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Student Body President, Vice President join Board for two meetings

Justin Tardiff | Thursday, October 13, 2005

Following years of student government campaign promises to place a student on Notre Dame’s Board of Trustees – which inspired both support and skepticism throughout the student body – two students will participate in selected trustee sessions today and Friday, as the student body president and vice president’s role as ex oficio members of the Board’s Student Affairs Committee has expanded this year.

In past years, communications between students and the University’s governing body occurred in the form of reports to the Board’s Student Affairs Committee, issued three times a year by the current student government administration on a topic of its choice. While reports still will be delivered this year at the Student Affairs Committee’s afternoon sessions, student body president Dave Baron and vice president Lizzi Shappell will also attend selected morning sessions of the Executive Committee, comprised of trustees, the Vice President for Student Affairs and the senior staff of the Office of Student Affairs. Baron and Shappell will attend these meetings as ex officio members so that they may participate but cannot vote.

“We can be part of the conversation just as anybody else there. We’ll be sitting alongside the trustees as part of the group,” Baron said. “They are extremely respectful and intelligent people … They wouldn’t have created this whole new structure if they didn’t want a student – a person who’s anywhere from 19 to 22 years old – to put their input in.”

The changes were initiated by Vice President for Student Affairs Father Mark Poorman in response to student desire for increased communication with the Board, Baron said.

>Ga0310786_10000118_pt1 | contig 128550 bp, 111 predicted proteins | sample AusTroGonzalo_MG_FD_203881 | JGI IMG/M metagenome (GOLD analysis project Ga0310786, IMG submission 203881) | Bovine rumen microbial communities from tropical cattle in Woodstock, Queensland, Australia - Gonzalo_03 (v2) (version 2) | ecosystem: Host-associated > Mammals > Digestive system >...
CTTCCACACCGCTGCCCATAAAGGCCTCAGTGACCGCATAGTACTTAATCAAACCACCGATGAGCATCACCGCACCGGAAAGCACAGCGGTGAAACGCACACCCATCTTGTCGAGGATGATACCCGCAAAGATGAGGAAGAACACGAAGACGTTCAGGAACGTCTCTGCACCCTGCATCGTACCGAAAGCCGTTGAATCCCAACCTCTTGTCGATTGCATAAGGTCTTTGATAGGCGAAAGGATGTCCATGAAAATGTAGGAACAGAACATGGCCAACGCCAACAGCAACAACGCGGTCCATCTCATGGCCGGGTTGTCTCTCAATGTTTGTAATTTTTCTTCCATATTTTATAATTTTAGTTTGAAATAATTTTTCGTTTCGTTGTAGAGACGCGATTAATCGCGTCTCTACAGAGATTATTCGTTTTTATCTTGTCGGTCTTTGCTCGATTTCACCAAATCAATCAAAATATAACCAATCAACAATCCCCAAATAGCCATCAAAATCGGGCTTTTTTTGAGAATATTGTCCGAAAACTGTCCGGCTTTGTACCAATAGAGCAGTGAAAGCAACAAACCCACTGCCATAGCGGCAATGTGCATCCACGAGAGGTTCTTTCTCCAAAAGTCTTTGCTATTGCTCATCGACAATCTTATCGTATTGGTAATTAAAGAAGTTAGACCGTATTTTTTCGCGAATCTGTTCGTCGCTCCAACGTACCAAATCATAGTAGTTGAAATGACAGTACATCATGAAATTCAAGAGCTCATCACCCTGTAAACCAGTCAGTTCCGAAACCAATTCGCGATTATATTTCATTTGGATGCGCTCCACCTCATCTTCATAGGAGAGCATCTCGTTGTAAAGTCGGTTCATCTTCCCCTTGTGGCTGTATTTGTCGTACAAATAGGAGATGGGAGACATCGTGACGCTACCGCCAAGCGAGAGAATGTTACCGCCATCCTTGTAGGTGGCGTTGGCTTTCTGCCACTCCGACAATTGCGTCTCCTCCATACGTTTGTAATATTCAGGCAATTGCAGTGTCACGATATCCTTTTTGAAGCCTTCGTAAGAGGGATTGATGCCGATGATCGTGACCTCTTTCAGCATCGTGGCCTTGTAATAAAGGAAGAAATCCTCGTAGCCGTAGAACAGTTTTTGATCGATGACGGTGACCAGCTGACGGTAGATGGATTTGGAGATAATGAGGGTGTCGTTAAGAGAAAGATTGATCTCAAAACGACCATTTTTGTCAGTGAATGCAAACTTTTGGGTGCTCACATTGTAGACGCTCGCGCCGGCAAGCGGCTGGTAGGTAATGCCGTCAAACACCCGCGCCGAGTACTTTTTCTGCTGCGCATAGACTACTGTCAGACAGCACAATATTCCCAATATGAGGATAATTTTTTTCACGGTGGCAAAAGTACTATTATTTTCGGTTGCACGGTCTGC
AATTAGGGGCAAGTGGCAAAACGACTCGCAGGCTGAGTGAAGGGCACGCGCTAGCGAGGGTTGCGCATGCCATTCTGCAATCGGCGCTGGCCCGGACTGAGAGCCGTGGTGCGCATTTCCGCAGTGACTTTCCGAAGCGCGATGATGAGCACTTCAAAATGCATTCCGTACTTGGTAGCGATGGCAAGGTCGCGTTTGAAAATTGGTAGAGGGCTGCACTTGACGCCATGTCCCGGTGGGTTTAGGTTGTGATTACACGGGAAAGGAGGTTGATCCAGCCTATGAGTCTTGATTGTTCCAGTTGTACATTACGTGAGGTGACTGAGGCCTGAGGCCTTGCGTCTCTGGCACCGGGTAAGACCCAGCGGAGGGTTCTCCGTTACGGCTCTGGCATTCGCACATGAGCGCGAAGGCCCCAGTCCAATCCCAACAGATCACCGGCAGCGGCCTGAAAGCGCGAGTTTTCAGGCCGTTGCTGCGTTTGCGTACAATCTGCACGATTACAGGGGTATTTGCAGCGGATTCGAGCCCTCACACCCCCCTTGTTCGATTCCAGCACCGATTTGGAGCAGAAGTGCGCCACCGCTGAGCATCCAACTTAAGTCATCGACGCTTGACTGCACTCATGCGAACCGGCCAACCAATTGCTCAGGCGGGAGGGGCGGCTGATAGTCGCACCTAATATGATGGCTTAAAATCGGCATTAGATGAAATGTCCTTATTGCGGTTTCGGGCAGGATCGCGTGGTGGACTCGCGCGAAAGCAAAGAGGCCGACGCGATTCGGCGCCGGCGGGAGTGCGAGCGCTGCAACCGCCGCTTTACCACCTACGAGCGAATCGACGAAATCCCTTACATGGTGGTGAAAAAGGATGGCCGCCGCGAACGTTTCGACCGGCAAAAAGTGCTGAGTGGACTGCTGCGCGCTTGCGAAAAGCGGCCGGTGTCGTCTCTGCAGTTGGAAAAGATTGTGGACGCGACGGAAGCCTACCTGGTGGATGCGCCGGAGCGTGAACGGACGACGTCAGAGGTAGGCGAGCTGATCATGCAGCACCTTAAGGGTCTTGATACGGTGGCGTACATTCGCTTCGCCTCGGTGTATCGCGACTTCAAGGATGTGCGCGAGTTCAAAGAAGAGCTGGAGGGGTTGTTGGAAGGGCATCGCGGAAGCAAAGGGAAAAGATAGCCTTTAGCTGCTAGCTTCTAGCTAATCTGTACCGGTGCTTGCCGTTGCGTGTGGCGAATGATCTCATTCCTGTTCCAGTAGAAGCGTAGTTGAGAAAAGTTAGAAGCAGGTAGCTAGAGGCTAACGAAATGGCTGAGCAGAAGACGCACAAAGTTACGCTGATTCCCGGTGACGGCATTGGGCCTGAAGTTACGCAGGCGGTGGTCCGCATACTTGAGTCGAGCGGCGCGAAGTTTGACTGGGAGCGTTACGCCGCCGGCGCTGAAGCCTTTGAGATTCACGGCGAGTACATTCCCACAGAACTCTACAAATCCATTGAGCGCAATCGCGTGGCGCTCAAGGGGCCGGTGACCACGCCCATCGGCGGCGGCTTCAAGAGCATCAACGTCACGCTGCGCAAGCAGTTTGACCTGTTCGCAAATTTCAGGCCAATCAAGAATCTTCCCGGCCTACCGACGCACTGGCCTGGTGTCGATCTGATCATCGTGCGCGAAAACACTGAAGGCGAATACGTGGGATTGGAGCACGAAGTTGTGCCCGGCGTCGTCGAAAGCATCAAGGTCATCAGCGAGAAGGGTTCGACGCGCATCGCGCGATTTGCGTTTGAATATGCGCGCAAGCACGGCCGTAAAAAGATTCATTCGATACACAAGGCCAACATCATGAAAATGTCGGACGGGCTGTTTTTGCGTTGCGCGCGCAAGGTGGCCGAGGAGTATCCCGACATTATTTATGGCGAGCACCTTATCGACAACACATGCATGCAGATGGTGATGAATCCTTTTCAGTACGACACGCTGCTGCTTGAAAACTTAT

“Increased communication has been a campaign issue for the past few years,” he said. “[Poorman] knows students do want to take an important role in terms of the Board of Trustees.”

The student body president and vice president will not sit in on all of the Executive Committee’s sessions, but will be present at those that involve student life.

“Some of [the issues discussed] are not appropriate for students to be part of, such as staffing issues and budgetary concerns,” Baron said. “Other things are absolutely something that students can be part of and will improve the discussion.”

Students will still present to the Board three times each year, with adjusted guidelines that will allow for a greater variety of student input and narrow the scope of each presentation, Shappell said.

Under the new guidelines, the subject of the fall report to the Board will be determined by the Vice President for Student Affairs and the chairman of the Student Affairs Committee, whose topic choice this fall demonstrated they may also take student government’s suggestions into consideration.

“Community relations was an issue that we went to Father Poorman and said, ‘We think this is a big issue, and you might want to have it in the fall,'” Baron said. “They listened to us.”

The fall report will typically be given by a student group other than student government, except when student government is deemed the most appropriate group to discuss the topic. This year, student government prepared the fall report in conjunction with VOICE, the Center for Social Concerns’ advisory board.

The traditional winter report will be replaced by a State of the Student Union address, in which student government presents a general overview of the status of the student body.

“We will talk about the hot issues that we think are important to campus at that time,” Baron said.

The third annual report will deal with a topic chosen by student government. Student government will give the spring report, unless student government chooses another student group to present in its place.

“[The spring report] is more open to the discretion of the student government,” Shappell said.

These changes in report format are an apt response to student concerns about representation to trustees, Shappell said.

“This is expanding the student voice because we’re giving more students … face-to-face access with the trustees,” she said. “We feel that’s very important that [the trustees] are not seeing the same three people all year, [but] getting a greater variety of students from across the campus.”

Baron suggested the format changes indicate a desire by Board members to hear more student opinion, noting the Minority Affairs Committee of student government will be reporting to the Board’s Committee on Social Values at the request of Frances Shavers, executive assistant to University President Father John Jenkins.

“That’s another instance of an overall attitude to hear more from students,” he said.